PKF Australia

Accountants and Business Advisers

Investigating the Netflix Tax

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Iain Spittal


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Investigating the Netflix Tax

The so called ‘Netflix’ tax operating from 1 July 2017, imposes GST on inbound intangible supplies to Australian consumers made from offshore by non-residents. 

Australian GST on inbound intangible consumer supplies made by non-residents

The ‘Netflix’ tax seeks to impose GST on the private consumption of inbound intangible consumer services supplied from offshore by non-residents (business to consumer transactions or B2C) and recognise that if GST was imposed on such supplies made to a GST registered business (business to business transactions or B2B) then, the business would generally claim a GST credit. Important points to note are:

Non-resident entities will now need to consider whether there is a GST liability on the inbound supply of intangible services from offshore to Australian customers. 

The scope of supplies on which GST will be imposed, is determined by whether it is …a supply of anything other than goods or real property… Goods and real property are subject to other taxing provisions, so the words supply of anything are extremely wide. For example, GST may now apply to non-resident supplies from offshore of digital products, movie streaming, music downloads, professional services, rights, insurance and gaming.

B2C transactions are subject to GST where the supply is made to an Australian consumer as defined. Broadly, an Australian consumer is an Australian resident that either is not registered for GST or if they are registered acquires the services for private use. As a result, if a non-resident does not charge GST on supplies to Australian customers they will either need to show that the customer is not an Australian resident or show that the customer is registered for GST. There are special rules applying if the services are supplied through the operator of an electronic distribution platform rather than direct by the non-resident.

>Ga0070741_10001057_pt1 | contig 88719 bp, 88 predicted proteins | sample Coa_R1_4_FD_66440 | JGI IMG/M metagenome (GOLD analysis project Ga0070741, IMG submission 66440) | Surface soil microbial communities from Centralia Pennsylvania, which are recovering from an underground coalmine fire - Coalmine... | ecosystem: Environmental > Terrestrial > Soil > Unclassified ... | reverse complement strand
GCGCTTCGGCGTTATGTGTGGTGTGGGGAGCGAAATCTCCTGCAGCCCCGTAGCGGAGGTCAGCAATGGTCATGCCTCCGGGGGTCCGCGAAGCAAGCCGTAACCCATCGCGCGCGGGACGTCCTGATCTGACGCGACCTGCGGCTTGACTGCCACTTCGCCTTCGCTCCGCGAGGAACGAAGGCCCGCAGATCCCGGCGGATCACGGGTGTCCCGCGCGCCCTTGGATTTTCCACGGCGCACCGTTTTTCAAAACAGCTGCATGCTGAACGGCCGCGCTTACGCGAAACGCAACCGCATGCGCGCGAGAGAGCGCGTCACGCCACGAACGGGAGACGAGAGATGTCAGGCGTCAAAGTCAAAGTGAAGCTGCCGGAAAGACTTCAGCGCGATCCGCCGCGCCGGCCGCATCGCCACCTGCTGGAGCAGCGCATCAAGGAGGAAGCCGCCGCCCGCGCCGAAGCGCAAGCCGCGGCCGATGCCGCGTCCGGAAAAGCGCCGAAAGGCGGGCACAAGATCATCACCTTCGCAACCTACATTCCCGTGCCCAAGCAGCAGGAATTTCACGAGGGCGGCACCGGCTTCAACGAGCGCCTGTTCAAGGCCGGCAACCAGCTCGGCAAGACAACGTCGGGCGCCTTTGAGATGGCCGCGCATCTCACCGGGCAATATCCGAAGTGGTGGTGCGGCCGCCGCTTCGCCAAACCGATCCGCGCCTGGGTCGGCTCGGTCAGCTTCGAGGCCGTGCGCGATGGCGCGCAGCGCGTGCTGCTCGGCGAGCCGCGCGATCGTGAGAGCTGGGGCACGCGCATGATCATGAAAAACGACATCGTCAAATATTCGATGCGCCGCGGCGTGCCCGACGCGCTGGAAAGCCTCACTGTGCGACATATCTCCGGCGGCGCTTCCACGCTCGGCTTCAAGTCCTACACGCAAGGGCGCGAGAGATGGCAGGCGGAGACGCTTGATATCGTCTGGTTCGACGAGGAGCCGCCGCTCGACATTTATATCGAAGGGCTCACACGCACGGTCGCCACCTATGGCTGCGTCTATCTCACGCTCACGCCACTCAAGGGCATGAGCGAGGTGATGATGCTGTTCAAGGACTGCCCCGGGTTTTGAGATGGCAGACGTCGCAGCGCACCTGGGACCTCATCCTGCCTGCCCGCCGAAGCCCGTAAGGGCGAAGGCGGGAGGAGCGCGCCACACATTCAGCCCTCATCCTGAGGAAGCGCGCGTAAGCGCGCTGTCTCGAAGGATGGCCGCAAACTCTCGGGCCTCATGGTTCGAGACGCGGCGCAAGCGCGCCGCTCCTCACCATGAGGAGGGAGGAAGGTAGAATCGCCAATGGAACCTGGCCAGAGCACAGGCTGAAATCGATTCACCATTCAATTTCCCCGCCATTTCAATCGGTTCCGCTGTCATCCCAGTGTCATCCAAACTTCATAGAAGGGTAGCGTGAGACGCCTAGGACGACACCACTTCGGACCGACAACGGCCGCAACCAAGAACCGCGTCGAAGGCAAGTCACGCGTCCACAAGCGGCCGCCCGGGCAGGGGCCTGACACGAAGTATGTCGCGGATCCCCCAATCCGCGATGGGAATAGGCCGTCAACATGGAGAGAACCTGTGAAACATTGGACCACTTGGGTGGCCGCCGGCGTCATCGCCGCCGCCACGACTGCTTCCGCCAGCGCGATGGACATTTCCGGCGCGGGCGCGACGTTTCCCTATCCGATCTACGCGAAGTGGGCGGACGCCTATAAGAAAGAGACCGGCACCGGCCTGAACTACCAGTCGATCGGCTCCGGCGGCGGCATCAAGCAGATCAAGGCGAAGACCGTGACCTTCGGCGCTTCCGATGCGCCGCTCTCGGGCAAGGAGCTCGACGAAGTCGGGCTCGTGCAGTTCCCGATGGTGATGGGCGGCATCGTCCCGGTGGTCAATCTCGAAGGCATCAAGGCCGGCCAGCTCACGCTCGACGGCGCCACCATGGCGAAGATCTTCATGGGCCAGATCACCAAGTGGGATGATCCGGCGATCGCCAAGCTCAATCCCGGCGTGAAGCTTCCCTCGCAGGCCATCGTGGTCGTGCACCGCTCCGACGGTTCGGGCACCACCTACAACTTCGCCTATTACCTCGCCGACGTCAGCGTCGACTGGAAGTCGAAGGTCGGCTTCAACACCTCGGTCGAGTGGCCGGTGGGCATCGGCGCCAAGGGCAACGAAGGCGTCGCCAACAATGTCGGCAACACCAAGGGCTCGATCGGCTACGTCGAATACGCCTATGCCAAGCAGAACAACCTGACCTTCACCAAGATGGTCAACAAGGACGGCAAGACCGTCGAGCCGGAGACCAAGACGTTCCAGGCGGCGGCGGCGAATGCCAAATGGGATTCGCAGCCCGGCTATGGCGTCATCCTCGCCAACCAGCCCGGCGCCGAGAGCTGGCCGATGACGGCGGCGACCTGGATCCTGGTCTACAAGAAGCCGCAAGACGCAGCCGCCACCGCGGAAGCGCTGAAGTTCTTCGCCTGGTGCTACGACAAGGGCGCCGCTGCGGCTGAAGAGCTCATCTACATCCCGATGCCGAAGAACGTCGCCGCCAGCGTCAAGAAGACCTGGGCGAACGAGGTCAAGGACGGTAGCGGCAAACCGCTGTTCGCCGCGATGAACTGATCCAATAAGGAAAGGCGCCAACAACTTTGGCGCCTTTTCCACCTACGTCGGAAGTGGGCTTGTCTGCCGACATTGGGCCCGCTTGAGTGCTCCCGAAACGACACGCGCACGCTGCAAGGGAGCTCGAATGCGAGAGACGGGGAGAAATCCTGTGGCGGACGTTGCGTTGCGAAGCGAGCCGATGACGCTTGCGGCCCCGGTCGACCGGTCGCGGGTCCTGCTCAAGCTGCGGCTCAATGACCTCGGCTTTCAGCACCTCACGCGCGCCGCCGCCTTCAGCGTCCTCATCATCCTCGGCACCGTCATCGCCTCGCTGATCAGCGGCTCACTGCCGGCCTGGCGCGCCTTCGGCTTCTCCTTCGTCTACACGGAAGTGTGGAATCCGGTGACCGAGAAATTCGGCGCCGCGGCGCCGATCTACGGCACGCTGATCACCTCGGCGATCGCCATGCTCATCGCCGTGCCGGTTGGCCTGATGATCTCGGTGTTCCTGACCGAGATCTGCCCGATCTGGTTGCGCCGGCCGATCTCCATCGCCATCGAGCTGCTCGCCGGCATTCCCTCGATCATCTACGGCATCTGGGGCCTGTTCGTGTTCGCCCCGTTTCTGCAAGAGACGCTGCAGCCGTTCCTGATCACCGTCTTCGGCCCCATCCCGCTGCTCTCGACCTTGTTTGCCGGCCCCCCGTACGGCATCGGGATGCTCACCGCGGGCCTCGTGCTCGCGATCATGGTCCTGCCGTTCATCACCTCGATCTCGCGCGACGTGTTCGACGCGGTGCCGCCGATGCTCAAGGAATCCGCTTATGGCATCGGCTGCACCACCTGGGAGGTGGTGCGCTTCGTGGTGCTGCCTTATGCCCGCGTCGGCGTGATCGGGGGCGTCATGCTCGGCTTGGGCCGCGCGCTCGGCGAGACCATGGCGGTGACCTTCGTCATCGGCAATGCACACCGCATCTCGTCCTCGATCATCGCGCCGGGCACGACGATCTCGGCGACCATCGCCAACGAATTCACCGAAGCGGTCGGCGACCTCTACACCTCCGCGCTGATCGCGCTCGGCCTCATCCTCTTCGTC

B2B transactions with Australian GST registered businesses are not subject to GST.  However, non-resident suppliers will need to take reasonable steps to obtain information as justifying why it is a non-taxable B2B transaction. As well as taking the reasonable steps, the non-resident suppliers will need to identify the business customer ABN and obtain a declaration form the business customer that they are registered for GST.

Potential Impacts on Australian businesses

  • Businesses who have been competing with offshore suppliers in the private consumer space may find that their services are more price competitive.
  • When processing invoices from non-resident suppliers, Australian business purchasers should check whether GST has been added to invoices or charges from 1 July 2017. 
  • Non-resident suppliers may request Australian business purchasers for declarations or seek to amend terms and conditions of agreements. Any such requests should be carefully considered.
  • Businesses that are not entitled to claim full input tax credits on acquisitions for input taxed supplies will need to consider the impact of the amendments to the reverse charge provisions.



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